The Little Mermaid, The Series: Metal Fish

Wha’ Happen’?

There’s an episode of Blackadder Goes Forth where Captain Edmund Blackadder is being courtmartialed for eating a carrier pigeon. He’s not worried, though, as he tells his jailer that he’s retained the services of Massingbird, the greatest lawyer of the age:

Jailer: I hear he’s a dab hand at the prosecution as well, sir.

Blackadder: Yes, well, look at Oscar Wilde.

Jailer: Ol’ butch Oscar.

Blackadder: Yep! Big, bearded, bonking, butch Oscar. The terror of the ladies. 114 illegitimate children, world heavyweight boxing champion and author of the best-selling pamphlet “Why I Like To Do It With Girls.” And Massingbird had him sent down for being a whoopsie.

That scene kept running through my mind as I watched Metal Fish with its depiction of Hans Christian Andersen as a flame haired, barrel-chested adventurer of the deepest depths of the sea and not, as he was in real life, a wee Danish pastry who spent much of his life in an undisclosed location hiding from his own erections. But I get ahead of myself.

So as our episode begins Ariel is swimming into part of the ocean called “the wilderness” to meet with a merman named Archimedes. Flounder asks her why this dude is living like an unfashionable leper and she explains that other merpeople shun Archimedes because he is, like Ariel, a human stan.

“What? Does that make us crazy? Just because we love humans and want to be human and have legs and eat delicious fish?! HOW DOES THAT MAKE US CRAZY FLOUNDER, YOU TELL ME!!!”

Meanwhile, overhead, dashing rugged adventurer Hans Christian Andersen is on a daring sea voyage in between wrestling tigers and having proper sex with girls.

Andersen, who has no more lands to conquer, has set his sights on the sea herself. He says that he wants to know whether these legends of “mermaids” are true or just the manatee sightings of horny Italian sailors. He then draws a picture of what these mermaids might look like which just so happens to be a picture of Ariel with the most eighties hair you’ve ever seen.

Back in the ocean, Ariel has met up with Archimedes who…okay, tell me…am I the only one who sees this?

Is it just me? Anyway, Ariel shows him a “biggamajigger” that she found and he tells her that it’s actually called a “telescope” and graciously does not call her a filthy casual. Archimedes has actually met humans and spoken to them and tells Ariel that they believe that mermaids are mythical creatures with really eighties hair.

Ahhhhhh…it all makes sense.

While all this is going on there’s a subplot with Sebastien teaching a group of crab kids how to be scouts which I refuse to dignify with comment even though it takes up around half of the episode’s runtime. Instead, let’s check with Hans “The Man” Christian Andersen as he prepares to conquer the sea in his submarine, the Metal Fish.

I dunno. It rocks pretty hard, but I don’t know if I’d call it “Metal”.

Andersen takes the Metal Fish below the surface and marvels at the wonders of the deep. He passes Ariel and Archimedes who are obviously as freaked out as you would be if you were passed in the street by a haddock in a man suit. Suddenly, the Metal Fish springs a leak and sinks to the ocean floor while Andersen wrestles manfully with the controls.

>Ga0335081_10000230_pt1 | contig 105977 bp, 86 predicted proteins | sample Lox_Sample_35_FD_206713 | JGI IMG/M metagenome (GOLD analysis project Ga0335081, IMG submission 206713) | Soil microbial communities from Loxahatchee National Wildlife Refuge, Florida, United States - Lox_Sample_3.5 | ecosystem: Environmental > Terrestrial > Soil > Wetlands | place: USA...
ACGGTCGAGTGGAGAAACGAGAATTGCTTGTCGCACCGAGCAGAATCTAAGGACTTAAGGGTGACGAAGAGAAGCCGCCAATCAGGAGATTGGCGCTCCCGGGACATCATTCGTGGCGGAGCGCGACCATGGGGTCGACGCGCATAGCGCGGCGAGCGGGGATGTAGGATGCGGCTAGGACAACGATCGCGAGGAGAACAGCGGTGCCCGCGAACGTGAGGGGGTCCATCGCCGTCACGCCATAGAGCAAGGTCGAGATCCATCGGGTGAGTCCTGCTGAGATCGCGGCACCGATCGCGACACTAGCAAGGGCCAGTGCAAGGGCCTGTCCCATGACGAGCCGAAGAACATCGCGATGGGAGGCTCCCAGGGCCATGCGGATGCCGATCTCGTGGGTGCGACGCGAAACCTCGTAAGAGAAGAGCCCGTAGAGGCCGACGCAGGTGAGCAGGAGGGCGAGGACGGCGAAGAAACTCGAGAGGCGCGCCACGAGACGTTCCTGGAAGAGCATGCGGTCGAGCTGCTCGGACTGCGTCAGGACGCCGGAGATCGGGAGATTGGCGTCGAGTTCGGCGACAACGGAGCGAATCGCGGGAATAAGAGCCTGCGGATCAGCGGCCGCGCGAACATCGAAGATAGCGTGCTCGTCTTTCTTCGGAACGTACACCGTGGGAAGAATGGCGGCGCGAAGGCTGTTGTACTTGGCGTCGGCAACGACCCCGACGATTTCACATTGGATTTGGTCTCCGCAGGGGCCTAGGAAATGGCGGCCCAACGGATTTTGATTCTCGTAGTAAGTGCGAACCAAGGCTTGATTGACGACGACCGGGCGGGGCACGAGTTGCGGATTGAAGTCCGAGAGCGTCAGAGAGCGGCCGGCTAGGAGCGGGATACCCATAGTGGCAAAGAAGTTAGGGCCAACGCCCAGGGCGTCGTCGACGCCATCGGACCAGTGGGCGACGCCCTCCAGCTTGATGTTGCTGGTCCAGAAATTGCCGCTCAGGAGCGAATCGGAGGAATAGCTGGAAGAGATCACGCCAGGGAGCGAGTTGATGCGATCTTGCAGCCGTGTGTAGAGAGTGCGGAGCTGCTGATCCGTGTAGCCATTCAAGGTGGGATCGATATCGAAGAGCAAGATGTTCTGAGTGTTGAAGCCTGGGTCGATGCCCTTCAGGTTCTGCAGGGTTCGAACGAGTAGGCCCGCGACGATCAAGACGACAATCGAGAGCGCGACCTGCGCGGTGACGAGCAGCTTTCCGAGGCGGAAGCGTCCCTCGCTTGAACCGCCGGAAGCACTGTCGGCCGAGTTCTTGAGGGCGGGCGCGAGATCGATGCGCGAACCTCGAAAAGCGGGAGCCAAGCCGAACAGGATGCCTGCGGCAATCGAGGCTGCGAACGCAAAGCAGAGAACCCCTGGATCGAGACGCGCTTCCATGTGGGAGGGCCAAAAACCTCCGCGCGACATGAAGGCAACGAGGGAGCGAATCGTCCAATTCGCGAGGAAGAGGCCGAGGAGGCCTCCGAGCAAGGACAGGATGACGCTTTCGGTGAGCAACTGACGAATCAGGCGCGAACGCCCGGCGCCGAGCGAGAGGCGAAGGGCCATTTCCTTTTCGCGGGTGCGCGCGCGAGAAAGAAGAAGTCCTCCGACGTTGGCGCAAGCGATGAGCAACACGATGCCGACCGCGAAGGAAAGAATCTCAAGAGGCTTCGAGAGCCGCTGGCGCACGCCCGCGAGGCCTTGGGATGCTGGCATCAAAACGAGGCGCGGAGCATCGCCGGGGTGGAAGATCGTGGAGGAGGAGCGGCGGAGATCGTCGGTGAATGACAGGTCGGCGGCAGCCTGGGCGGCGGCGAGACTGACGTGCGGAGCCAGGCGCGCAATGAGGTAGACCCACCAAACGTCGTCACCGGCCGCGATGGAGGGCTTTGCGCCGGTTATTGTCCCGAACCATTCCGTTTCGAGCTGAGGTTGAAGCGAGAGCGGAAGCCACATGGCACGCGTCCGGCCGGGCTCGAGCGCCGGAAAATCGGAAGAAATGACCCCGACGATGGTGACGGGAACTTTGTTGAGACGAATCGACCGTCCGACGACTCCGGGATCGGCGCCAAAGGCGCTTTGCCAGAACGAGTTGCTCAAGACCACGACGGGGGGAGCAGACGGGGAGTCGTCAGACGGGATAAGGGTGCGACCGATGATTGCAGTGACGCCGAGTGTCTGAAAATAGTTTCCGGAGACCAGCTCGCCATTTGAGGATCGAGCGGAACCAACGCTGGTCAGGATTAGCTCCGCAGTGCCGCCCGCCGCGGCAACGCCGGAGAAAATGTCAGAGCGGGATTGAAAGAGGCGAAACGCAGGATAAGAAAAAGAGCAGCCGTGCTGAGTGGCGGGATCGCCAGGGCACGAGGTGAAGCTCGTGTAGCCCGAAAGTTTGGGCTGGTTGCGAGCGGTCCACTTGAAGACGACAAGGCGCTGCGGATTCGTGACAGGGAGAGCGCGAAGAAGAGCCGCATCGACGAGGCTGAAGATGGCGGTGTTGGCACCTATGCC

“Curses! I’ve only I’d spent more time on my submarine instead of seducing all the crown princesses of Europe!”

As the Metal Fish comes crashing down it causes Sebastien to fall down a ravine and injure his claw. He goes to the palace and tells Triton that he’s been the victim of a USO (an Unidentified Sinking Object) and Triton immediately blames this on Long Nosed Echidnas I am of course joking he blames it on humans as he always fucking does. I mean fine, he’s right, but still…I don’t know what point I’m trying to make here. Anyway, Sebastien says “Humans! My worst nightmare! Apart from the one where you’re yelling at me…”

So…your life? That’s the nightmare you’re describing? Your life?

Meanwhile, the Metal Fish is filling up with water and all I can think about is why Hans has a portrait of some random dude hanging on the wall of his submarine.

Who are you? Why do you look so disappointed? What is going on here?!

Ariel asks Archimedes what’s going on and he explains that the human is running out of air that he needs to breathe. This leads to a line from Ariel that I consider a nadir for her character and for writing itself.

“Breathe? Air?”

You…you know what air is Ariel. You’ve been to the surface multiple times. And you weren’t gasping like an anti-Vaxxer in the ICU which means you MUST HAVE BEEN BREATHING AIR. UNLESS YOU HAVE GILLS IN YOUR ASS. DO YOU, ARIEL? DO YOU HAVE GILLS IN YOUR ASS? ALL THIS TIME?! ALL THROUGH MY CHILDHOOD YOU HAD GILLS IN YOUR ASS!? THIS EPISODE HAS RUINED EVERYTHING.

Archimedes tells Ariel that to save the human they’ll have to get Triton who conveniently has just arrived. And you know what I really dislike how passive Ariel is in this episode. She does absolutely jack shit in what’s supposed to be her story. Anyway, she asks Daddy to solve all her problems for her and Triton reluctantly agrees. Triton uses his trident to Deus ex Machina the Metal Fish back to the surface while make this face:

PLEASANT DREAMS

Hans Christian Andersen returns to the surface and gives up his life of devil-may-care sex adventuring to become a children’s author as we all all must eventually. And the episode ends with him reading from his latest book to a group of children while a narrator just throws his head in to remind us that “The Little Mermaid” by Hans Christian Andersen is available at your local library if you’re ever in need of a depressive and can’t get your hands on some bennies.

Oh, and then we cut to Ariel sitting on a rock in the pose of the famous statue of the Little Mermaid in Copenhagan. Except, she’s just a painting and the only thing they bothered to animate was her hair and the whole effect is unspeakably creepy.